Two Feathers in Franchotís Cap
It’s refreshing to see an elected official in the state of Maryland be a good steward of the taxpayers’ dollars and use common sense. Fiscal responsibility and sound reasoning are indeed precious commodities in our current culture of tax-n-spend and tax-some-more, led by Gov. Martin O’Malley.
However, Comptroller Peter Franchot has made the fiscally prudent recommendation by telling the governor that the state of Maryland shouldn’t pursue taxing Internet retailers. In his estimation, the state would likely see only an increase of $5 million and would almost certainly see costly litigation from online behemoths who have craftily sought ways to avoid collecting sales tax in most states.
While $5 million is certainly not pocket change, a lengthy legal fight with one or more retailers would easily take a major chunk out of this total figure. It would also be a hard battle for the state to win due to legal precedent set in two earlier Supreme Court cases.
A 1967 Supreme Court decision blocked states from forcing a remittance of sales tax unless a merchant has a physical presence in the state. The same principle was reaffirmed in another Supreme Court case in 1992.
Congress is currently considering the Main Street Fairness Act and the Marketplace Equity Act of 2011. However, without a law being enacted, it would be unlikely that Maryland could collect anywhere near the currently estimated uncollected $240 million in taxes from online purchases by state residents.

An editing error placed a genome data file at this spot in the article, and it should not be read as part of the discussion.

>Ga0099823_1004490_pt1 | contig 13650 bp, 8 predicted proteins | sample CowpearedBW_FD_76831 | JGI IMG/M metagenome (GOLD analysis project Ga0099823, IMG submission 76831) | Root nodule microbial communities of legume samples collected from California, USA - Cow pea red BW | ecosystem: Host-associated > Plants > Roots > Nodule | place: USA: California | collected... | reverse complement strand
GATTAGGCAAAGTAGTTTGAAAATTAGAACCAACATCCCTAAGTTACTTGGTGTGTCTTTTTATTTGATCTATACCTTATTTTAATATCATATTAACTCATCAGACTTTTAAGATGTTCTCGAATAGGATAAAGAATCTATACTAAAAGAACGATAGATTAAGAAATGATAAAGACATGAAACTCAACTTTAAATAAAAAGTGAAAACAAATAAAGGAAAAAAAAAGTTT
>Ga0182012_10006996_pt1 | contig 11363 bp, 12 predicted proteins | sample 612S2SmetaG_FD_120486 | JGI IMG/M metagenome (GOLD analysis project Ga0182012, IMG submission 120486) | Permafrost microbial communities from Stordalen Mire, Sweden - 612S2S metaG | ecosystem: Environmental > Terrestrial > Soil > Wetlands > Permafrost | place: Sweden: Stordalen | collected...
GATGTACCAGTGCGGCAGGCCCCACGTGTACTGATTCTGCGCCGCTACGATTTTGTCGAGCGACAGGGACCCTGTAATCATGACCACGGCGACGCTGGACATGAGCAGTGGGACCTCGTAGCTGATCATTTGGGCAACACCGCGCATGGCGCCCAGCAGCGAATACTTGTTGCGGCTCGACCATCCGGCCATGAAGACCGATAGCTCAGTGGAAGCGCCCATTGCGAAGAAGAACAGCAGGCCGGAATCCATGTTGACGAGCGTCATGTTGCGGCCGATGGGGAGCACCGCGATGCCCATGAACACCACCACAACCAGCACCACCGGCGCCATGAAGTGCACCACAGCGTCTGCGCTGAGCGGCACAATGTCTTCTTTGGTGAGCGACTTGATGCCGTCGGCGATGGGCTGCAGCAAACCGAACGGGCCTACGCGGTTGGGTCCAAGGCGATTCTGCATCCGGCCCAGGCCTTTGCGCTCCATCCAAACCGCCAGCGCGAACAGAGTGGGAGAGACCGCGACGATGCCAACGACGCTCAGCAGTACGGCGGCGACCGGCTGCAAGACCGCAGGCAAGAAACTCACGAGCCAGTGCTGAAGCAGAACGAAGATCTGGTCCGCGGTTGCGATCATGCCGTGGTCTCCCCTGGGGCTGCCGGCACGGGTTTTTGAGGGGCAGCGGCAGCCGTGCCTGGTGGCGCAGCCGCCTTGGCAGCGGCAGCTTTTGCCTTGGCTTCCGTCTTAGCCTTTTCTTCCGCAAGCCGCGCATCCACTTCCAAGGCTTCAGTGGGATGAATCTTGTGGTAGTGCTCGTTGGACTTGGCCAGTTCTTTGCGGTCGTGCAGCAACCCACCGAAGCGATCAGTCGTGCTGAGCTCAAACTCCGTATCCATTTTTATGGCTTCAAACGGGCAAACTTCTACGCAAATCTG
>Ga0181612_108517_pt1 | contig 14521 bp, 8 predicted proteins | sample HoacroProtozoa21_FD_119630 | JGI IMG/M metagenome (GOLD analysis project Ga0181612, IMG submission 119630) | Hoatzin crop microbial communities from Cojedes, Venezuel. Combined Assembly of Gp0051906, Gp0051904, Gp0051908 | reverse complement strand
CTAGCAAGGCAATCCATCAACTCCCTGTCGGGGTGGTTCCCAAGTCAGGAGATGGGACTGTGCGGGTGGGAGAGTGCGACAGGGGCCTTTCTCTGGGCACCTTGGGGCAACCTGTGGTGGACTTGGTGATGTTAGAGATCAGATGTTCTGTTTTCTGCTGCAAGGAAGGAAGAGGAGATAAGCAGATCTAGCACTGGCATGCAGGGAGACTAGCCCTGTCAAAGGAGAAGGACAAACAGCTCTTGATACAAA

Our comptroller is wisely “picking his battles” and understands that this one isn’t worth fighting yet. The governor would be wise to follow Comptroller Franchot’s advice. Governor O’Malley would be better served by learning ways to live within the state’s means, rather than seeking additional funding sources on the backs of taxpayers.
In addition to this recent report, the comptroller has been busy with other initiatives, including a push for financial literacy to be taught in our high schools. The initiative is pure genius.
According to the comptroller’s website, the course would be a graduation requirement and would teach the principles of personal finance. It would include lessons on the proper use of credit, the risks of excessive debt, the value of sound household budgeting and the importance of saving and investing for the future.
It’s rather scary that these topics aren’t already being taught in our public schools. Several years ago, students taking home economics in Frederick County middle schools were taught how to write a check and balance a checkbook. However, this portion of the curriculum may have gone by the wayside in an era of online bill paying.
Comptroller Franchot hopes to gather 10,000 signatures on his financial literacy petition before the 2012 General Assembly session. To add your own name to the petition, visit http://www.comp.state.md.us/comptroller/initiatives/literacy/.
The comptroller seems to have a firm grasp on the fact that many Marylanders are struggling financially. At the end of last month, he said the state’s problem is that “we have no fiscal discipline.” He is exactly correct.
Again, the comptroller has stepped up to the plate for taxpayers and called for a two-year freeze on hikes in taxes and fees, including increases to the state’s gas tax. He also wants to defer O’Malley’s darling, the flush tax.
Comptroller Franchot made similar comments in 2010 and it appears that he’s staying on target with his message. Let’s hope someone in Annapolis hears him.